Women's event to feature pioneer female journalist

“First Lady of the Press” Helen Thomas has reported on every president since John F. Kennedy, when she became the first to close a presidential news conference with “Thank you, Mr. President,” but on March 5 she will be at the podium, speaking at the Women’s History Month assembly. 

Thomas has reported on the White House for 46 years, breaking down many boundaries for women in journalism along the way. 

A reporter for the United Press International from 1943 until 2000, she currently writes a column for the Hearst News Service. 

She began covering the White House in 1961 and has traveled around the world covering every economic summit under presidents Nixon, Ford, Carter, Reagan, Bush and Clinton. She was the first woman officer of the National Press Club and of the White House Correspondents Association, later acting as its first female president in 1975-76.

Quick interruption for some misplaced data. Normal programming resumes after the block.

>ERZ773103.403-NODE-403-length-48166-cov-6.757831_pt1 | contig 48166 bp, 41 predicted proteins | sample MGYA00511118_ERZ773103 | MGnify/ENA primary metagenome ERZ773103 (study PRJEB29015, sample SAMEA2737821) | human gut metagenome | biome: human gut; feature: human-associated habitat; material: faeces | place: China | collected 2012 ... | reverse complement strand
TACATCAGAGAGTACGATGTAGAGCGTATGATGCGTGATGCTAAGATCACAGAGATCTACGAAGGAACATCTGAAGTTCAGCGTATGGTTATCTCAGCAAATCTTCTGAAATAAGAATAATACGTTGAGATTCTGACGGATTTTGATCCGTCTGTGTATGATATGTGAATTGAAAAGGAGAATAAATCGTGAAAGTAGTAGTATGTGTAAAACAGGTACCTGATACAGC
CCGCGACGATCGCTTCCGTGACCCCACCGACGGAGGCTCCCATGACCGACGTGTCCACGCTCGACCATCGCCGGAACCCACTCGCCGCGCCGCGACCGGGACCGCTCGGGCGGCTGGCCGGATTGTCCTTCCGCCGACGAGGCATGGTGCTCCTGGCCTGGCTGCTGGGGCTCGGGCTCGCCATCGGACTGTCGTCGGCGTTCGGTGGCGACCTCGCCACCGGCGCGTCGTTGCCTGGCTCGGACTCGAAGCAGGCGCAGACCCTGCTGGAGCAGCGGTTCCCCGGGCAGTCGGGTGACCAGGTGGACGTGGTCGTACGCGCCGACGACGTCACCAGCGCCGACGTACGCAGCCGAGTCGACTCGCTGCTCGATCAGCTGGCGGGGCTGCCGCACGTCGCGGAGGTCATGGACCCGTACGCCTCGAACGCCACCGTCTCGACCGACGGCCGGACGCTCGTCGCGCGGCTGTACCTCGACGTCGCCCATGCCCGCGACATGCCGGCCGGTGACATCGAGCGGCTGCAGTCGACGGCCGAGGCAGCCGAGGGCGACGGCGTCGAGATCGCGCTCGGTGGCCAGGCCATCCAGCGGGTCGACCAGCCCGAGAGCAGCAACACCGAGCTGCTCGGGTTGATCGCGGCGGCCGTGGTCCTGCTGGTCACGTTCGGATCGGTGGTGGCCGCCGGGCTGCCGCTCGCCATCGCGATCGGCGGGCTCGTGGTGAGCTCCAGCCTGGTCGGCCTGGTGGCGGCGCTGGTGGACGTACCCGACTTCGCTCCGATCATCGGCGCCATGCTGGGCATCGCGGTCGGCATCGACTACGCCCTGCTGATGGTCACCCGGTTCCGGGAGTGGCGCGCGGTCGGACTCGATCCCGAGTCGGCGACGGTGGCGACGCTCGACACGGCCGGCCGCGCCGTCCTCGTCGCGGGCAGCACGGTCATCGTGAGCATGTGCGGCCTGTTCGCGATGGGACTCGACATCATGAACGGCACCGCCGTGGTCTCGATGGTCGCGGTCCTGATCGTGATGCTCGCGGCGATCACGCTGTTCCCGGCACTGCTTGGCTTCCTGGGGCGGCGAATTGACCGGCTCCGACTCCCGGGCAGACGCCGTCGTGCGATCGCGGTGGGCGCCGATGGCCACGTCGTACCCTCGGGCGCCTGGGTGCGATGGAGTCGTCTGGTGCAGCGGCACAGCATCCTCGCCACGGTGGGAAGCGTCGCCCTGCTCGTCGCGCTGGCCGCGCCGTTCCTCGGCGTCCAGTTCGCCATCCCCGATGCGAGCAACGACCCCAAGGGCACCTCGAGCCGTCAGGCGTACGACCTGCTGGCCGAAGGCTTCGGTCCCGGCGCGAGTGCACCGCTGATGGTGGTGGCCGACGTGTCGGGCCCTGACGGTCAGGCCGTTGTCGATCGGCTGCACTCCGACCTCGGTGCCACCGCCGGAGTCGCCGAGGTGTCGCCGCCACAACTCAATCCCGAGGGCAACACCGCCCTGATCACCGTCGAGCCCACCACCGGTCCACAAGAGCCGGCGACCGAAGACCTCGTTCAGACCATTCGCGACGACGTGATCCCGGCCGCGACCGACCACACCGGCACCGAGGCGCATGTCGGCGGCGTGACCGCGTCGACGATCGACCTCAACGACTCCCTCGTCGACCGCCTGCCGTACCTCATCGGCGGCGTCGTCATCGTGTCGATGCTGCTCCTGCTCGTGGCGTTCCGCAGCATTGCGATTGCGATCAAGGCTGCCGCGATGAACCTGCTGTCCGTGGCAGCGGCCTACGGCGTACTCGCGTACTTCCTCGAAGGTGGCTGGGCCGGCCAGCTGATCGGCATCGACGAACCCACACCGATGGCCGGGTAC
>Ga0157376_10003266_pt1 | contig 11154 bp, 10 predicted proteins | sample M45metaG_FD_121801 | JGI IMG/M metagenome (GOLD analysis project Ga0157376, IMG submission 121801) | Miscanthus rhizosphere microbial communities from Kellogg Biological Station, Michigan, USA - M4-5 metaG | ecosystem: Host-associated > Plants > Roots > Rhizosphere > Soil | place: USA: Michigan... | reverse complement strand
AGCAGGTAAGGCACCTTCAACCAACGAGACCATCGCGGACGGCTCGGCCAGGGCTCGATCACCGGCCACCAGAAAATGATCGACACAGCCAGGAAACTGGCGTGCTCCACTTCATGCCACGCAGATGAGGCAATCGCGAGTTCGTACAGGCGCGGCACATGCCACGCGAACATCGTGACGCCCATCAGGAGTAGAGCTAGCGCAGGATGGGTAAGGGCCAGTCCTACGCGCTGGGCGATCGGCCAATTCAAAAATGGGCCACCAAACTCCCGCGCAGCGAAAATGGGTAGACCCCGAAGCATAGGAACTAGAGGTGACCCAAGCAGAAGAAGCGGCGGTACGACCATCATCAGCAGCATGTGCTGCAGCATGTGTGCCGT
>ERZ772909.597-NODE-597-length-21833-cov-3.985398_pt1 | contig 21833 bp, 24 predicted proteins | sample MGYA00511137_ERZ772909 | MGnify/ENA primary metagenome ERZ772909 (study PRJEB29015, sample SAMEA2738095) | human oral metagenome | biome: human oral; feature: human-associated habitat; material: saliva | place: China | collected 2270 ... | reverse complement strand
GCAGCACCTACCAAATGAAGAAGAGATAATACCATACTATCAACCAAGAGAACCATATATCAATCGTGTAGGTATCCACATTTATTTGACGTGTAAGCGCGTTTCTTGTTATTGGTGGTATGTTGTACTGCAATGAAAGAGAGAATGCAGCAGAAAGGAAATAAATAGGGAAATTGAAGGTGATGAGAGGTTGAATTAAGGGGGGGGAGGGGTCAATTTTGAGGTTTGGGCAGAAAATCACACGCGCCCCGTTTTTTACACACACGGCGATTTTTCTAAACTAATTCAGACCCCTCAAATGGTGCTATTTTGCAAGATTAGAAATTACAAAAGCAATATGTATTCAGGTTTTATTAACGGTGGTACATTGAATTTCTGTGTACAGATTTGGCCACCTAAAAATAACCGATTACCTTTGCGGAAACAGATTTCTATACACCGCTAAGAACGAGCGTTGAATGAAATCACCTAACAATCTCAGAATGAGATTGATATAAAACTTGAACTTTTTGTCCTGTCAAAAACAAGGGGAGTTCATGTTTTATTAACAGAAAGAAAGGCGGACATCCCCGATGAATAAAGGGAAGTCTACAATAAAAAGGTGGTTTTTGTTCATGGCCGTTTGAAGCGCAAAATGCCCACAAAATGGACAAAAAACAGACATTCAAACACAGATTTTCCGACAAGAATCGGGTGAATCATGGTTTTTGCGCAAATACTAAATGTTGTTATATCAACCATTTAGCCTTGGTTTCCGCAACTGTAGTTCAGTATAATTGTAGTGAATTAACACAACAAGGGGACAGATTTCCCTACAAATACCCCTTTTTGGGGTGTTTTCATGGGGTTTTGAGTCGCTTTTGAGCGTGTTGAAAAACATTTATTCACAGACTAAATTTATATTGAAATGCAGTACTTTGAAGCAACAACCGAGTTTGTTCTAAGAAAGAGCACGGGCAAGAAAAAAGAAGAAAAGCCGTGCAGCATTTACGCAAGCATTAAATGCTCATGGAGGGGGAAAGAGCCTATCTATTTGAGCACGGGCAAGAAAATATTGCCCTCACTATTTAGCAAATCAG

Thomas has made a number of other firsts for women as the first female member of the Gridiron Club in history and its first female president in 1993. 

Thomas has written four books about her experiences and the role of the press, most recently “Watchdogs of Democracy?”   about the changes in the world of journalism and “Thanks for the Memories, Mr. President.”

“I am sure she will not only tell stories of her contacts with these presidents but also give us a picture of her world as a journalist,” Gender Studies teacher Martha Wheelock said. 

“What makes her an extraordinary woman in history is that she broke down barriers for women reporters to go places and be an active part of the press corps, which previously did not allow or encourage women to be in the rooms where the news was heard firsthand.”

Thomas will meet with the Chronicle staff before and a reception will be held in Feldman-Horn Gallery after the assembly.

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